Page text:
DHCP is a useful protocol for IP auto-configuration. Instead of assigning IP manually to every computers that are connected to IP networks, DHCP provides administrators a flexible, convenient and efficient way.
There’re two roles in DHCP protocol: server and client. Switches may support only DHCP client or both DHCP server and client. When DHCP client function is enabled, the switch will be assigned an IP address from the network DHCP server. The default IP address will be replaced by the assigned IP address on DHCP server. When the switch supports DHCP server and the function is active, the system will collect the DHCP client information dynamically. Once a device is connecting to the port and asks for IP assigning, the DHCP server will assign the IP address from the range that set by administrator. The central database that DHCP server provides can prevent two computers from being configured with the same IP accidently.
All of Lantech smart/ managed switches support DHCP client function and most of the managed switches support server function at the same time.
*Figure-Supported DHCP model:
There are three ways to transfer data on the network: unicast, broadcast, and multicast. Multicast allows data to transmit to a specific list of nodes, while IGMP is able to manage the multicast groups by registering IP hosts’ dynamic group membership. With this protocol, the same data could be generated only once and then received by many users. The biggest benefit is to increase the network efficiency, especially for media transmission applications.
IGMP has 3 versions: IGMP v1, v2 and v3. IGMP v1 is defined by RFC 1112, which provides no leave and time out up to 5 minutes; IGMP v2 is defined by RFC 2236, which provides leave function to notify the query; IGMP v3 improves over IGMP v2 mainly by adding the ability to listen to multicast originating from a set of IP addresses only. Basically, IGMP v2 is the most commonly used version and can satisfy most of the applications with high network efficiency.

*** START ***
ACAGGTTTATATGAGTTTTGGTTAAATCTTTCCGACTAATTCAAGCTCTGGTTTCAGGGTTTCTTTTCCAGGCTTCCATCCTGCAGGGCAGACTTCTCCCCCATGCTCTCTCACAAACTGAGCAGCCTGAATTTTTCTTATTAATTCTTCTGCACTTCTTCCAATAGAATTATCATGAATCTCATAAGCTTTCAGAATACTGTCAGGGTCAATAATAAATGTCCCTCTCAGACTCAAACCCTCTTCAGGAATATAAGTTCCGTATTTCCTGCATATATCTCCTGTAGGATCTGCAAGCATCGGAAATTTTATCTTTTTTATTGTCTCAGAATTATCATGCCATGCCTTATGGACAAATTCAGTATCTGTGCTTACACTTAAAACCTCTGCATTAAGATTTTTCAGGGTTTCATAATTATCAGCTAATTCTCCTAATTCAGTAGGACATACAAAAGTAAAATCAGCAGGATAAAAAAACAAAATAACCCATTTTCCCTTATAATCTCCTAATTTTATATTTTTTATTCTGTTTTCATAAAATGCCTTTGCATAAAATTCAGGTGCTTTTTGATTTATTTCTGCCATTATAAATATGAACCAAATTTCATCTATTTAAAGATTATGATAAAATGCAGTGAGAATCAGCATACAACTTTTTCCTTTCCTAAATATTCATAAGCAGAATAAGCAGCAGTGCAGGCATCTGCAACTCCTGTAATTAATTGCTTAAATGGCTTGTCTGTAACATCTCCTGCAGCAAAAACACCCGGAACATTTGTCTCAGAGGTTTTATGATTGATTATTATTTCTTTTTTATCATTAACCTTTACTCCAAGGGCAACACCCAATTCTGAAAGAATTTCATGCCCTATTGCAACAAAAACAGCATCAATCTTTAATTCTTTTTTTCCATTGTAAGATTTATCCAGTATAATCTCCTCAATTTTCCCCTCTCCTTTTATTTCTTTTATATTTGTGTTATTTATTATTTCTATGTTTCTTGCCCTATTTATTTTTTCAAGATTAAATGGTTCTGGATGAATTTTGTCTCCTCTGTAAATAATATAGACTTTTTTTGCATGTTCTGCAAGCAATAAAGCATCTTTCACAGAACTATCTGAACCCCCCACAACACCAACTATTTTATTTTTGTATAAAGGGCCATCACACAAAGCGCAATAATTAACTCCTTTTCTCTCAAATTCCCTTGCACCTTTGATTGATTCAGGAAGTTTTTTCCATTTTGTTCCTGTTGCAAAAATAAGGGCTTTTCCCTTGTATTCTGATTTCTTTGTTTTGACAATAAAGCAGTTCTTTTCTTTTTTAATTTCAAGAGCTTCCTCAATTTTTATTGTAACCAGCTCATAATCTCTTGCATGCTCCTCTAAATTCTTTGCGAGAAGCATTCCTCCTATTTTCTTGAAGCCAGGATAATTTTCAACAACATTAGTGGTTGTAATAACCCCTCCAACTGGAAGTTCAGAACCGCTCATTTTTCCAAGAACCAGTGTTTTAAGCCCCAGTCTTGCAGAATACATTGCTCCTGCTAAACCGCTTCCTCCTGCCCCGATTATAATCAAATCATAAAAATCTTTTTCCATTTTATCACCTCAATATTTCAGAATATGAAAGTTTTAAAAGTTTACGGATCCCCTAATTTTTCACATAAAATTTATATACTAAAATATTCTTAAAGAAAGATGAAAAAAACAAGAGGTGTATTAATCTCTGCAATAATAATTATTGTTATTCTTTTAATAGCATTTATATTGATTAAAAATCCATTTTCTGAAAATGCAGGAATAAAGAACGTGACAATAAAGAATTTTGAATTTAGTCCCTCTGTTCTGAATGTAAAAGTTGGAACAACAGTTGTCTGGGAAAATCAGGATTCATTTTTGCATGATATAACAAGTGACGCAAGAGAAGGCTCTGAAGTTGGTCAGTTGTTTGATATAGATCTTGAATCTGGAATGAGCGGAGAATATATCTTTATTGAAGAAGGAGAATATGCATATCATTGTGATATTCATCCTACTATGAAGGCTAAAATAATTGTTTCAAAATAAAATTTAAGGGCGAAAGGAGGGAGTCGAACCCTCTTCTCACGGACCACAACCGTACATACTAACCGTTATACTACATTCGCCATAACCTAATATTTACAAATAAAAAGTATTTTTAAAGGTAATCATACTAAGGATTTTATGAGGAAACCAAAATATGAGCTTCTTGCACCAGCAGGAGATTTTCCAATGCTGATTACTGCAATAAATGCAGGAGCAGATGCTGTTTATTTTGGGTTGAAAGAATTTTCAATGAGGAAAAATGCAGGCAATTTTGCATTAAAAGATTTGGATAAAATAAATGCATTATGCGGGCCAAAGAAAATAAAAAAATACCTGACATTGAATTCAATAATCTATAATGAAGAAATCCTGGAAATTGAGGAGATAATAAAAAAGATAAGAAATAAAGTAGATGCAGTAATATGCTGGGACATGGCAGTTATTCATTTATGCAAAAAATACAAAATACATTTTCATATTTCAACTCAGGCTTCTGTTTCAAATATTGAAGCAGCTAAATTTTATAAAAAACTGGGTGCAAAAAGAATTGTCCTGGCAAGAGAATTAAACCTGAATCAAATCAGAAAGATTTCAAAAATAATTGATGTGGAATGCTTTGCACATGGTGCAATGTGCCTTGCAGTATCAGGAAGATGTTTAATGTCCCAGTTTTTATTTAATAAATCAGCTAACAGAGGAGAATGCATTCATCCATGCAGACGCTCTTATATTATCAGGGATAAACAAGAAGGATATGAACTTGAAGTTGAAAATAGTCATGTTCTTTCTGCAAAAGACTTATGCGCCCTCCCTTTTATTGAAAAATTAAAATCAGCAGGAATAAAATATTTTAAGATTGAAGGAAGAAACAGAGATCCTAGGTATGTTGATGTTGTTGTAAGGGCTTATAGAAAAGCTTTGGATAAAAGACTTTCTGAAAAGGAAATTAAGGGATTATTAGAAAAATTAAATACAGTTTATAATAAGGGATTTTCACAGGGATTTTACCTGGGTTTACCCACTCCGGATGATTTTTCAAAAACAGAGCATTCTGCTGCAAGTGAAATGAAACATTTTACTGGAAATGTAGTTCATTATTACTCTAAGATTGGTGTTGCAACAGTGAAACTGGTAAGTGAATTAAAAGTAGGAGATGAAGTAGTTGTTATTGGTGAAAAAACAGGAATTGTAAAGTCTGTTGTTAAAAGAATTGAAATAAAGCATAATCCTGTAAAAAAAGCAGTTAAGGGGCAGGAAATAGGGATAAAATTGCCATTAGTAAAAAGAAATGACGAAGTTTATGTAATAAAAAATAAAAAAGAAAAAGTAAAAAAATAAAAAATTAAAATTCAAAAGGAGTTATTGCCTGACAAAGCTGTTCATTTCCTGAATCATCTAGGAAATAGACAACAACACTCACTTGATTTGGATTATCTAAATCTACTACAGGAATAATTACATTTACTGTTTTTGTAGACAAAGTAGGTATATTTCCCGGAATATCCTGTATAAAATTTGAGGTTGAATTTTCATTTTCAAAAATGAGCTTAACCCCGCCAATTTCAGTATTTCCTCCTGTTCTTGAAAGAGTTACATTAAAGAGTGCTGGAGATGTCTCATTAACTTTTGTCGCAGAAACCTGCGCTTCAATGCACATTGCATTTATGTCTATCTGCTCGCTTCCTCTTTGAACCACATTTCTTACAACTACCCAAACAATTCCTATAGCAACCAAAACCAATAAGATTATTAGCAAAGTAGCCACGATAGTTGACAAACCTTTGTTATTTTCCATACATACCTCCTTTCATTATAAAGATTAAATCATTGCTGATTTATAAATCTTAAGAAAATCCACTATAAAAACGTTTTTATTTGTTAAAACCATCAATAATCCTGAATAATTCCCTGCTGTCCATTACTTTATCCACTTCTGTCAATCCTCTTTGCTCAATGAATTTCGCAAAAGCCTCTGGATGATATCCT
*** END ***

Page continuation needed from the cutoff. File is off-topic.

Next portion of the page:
IGMP Snooping improves the performance of networks that carry multicast traffic. It provides the ability to prune multicast traffic so that it travels only to those end destinations that require the traffic and reduces the loading on the Ethernet network. IGMP snooping is designed to prevent hosts on a local network from receiving traffic for a multicast group they have not joined. A non-IGMP snooping switch will flood multicast traffic to all the ports.
IP multicast is growing in importance in internets today and IGMP is a key component that provides the receiver hosts and transmitting sources the capability of being dynamically added and removed on the network. All managed switches of Lantech support IGMP v1, v2, and IGMP Snooping, which are the best to be used in surveillance, transportation, automation, and entertainment applications.
The following drawings are two application examples of IGMP. You can find out that the protocol is very practical for data/ video/ voice stream transmission in a network.
IP TV figure:
The viewers could receive IGMP message from the server by joining multicast group.
The figure shows that the IP camera captured video through the server and the switch will multicast the data to all subscribers. On the other hand, only the clients who join the multicast group could receive IGMP message from the server.
Port trunk means to combine separate ports together to create a multi-link trunk with load-balance. LACP stands for Link Aggregation Control Protocol. It is a part of an IEEE specification (802.3ad) that allows administrators to bundle several physical ports together to form a single logical channel. The advantage of it is to enlarge bandwidth with optimization.
As the diagram shows, there are two switches group together with 4 ports. Two ports are working ports that will load-balance network trunk while the rest of two are standby ports, which will become working ports when working ports are link down.
To provide a better performance of Ethernet network, all of Lantech managed switches, including industrial grade and business grade, support port trunk with LACP.
For logging program messages, there’s a standard called Syslog. Syslog allows communication between the software that generates messages from the system that stores them and the software that reports and analyzes them.